Karen sounds like she knows what she’s doing, and even though there’s been a lot of debate over the name of the imprint itself (which appears to vary according to where you grew up in the US as to whether or not it’s a derrogatory term), I think this line has a lot more potential than any other girl’s comics DC has attempted in the past. The premise of what they’ve put up so far is the kinds of stuff I would have liked reading as a teen, though I’m curious how much of a role the art and traditional pacing will play in sales as well.

  2. No question DC’s move in incorporating Young Adult oriented authors in order to grab young eyeballs is a good one, even though it could be seen more as a game of playing catchup to the imported manga.

    I’ll be interested to see how Alloy really plays into this whole equation.

  3. To me, the Karen Berger article and its clarification made it sound like DC did zero market research for this, and are just releasing the same old same old under a new doomed imprint.

  4. “Zero market research?” I knew it! They didn’t delay our books for months and months to do marketing research and focus groups… they did it for SPITE! Well played, Ms. Bond… Well played.

    I agree it’s the same old same old, though. I’ve seen all the books so far, and every one has Batman in it.

  5. Thank you, thank you, thank you for not completely buying into the complaints that there aren’t enough female creators working on these books. (I mean, if you follow that logic, shouldn’t all these books be written and drawn by teenaged girls?)

    I’d prefer work be judged on it’s own merit.

  6. I’ve read that NYT article several times, and I really can’t see why everyone’s so p.o.’d about it. To me, it seems clear that Karen Berger was really saying it was time to get those girls reading DC product. Is the source of complaint that when Berger says, “It’s time we got teenage girls reading comics,” she is speaking not for DC Comics, but for the entire industry? That same article goes on to specifically state that Minx is DC’s attempt to recapture the girls who are reading manga.

    Are Berger’s comments in the NYT article “P.R.-like?” Uh … yeah. A feature article in the New York Times is a huge P.R. opportunity. It’s aimed at a larger general audience who maybe really hasn’t ever heard of manga. What would you have had Beger say? “It’s time our company attempted to regain a demographic we gave up on decades ago, which has since provided the producers and importers of manga with a substantial market share!” Yeah, the suits at Time-Warner would have been THRILLED with that pull-quote!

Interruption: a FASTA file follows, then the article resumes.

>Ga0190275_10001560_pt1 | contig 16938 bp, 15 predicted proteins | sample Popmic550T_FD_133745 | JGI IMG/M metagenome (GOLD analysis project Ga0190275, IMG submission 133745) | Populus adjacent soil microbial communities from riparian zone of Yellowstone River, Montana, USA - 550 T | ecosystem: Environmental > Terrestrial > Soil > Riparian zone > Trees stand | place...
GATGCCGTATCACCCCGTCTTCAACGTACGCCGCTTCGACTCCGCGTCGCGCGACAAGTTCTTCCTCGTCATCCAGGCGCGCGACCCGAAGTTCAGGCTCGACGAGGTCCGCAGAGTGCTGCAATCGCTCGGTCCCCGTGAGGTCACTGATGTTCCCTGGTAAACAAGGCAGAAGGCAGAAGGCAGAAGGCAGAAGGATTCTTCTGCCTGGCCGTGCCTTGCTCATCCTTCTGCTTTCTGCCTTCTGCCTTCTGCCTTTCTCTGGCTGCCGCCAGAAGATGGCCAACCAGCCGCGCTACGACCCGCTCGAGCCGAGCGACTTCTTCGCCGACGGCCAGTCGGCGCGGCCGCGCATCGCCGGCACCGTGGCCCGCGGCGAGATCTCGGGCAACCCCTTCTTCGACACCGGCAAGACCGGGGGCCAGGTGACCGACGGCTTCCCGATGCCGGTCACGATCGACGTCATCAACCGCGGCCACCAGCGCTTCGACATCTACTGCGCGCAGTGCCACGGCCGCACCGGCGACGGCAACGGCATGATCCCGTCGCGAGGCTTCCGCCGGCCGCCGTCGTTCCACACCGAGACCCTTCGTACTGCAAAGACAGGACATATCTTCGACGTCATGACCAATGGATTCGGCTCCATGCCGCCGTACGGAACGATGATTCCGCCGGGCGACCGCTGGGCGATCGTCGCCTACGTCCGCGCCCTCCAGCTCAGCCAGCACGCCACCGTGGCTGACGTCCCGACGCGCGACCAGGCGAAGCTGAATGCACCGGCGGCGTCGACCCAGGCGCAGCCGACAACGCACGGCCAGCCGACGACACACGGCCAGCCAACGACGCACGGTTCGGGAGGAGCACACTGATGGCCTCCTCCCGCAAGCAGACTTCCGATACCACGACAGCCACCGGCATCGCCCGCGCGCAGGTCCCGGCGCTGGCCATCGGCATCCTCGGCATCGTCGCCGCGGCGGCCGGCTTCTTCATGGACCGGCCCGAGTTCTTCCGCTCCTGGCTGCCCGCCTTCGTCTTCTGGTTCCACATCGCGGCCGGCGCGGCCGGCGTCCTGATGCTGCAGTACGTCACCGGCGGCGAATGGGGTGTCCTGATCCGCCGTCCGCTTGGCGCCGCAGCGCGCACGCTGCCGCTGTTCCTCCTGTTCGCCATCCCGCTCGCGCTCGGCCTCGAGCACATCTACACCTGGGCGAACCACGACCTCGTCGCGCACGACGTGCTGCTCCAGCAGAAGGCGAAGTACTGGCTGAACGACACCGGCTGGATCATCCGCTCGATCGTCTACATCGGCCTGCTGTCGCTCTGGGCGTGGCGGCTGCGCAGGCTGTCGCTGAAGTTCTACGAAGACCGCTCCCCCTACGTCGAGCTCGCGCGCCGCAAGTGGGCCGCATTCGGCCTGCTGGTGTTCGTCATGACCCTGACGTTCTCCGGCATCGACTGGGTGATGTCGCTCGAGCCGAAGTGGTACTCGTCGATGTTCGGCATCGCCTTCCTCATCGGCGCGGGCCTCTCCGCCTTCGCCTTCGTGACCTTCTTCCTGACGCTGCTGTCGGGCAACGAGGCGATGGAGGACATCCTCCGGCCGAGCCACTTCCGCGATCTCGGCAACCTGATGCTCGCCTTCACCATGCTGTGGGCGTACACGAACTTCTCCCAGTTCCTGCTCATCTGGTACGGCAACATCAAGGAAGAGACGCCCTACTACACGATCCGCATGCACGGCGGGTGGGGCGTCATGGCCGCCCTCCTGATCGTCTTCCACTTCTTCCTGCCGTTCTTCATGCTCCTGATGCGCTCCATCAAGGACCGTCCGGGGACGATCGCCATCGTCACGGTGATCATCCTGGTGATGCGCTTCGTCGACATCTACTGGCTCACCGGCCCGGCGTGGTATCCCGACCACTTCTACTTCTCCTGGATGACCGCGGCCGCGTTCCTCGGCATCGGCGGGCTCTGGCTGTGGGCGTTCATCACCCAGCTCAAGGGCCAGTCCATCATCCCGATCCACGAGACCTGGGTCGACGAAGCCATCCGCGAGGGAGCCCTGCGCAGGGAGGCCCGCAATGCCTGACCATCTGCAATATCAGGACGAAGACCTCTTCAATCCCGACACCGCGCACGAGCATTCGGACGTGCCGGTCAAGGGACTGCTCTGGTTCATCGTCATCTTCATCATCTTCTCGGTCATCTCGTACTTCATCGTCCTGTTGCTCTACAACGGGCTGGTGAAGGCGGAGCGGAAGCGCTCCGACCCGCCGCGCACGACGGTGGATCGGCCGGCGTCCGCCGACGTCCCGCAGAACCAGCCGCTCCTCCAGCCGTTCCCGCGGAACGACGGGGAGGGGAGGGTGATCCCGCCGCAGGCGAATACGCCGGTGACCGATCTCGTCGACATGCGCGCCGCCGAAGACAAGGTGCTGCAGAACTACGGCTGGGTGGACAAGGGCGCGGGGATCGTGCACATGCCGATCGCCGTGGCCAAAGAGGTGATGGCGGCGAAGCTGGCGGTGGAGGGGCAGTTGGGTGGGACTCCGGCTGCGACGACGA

7. “(I mean, if you follow that logic, shouldn’t all these books be written and drawn by teenaged girls?)” No Brian, but if the books are marketed towards a demographic that it’s been clearly shown (witness shoujo manga) will want to buy stuff written by women (i.e., people who USED to be teenaged girls), it stands to reason that Berger and Bond may have wished to put more emphasis on this aspect of their marketing. I consider it a matter of logic, not “quotas,” in the same way that the infamous (among liberal political bloggers) Clinton blogger lunch in Harlem should have logically striven for more diverse attendance rather than considering inviting non-white bloggers to be quota-driven.

  8. Perhaps the emphasis here was more on the appeal of the content itself to that elusive demographic, rather than chasing after it with some sort of half-thought-out marketing scheme that girls will buy into this line mostly because it’s not written by men.

    Someone made an observation on another venue, and I agree with it, that there doesn’t seem to be much of an explanation as to why this is such an bad idea — the views expressed seem to strike me as a justification for these beliefs, rather than any real explanation for them.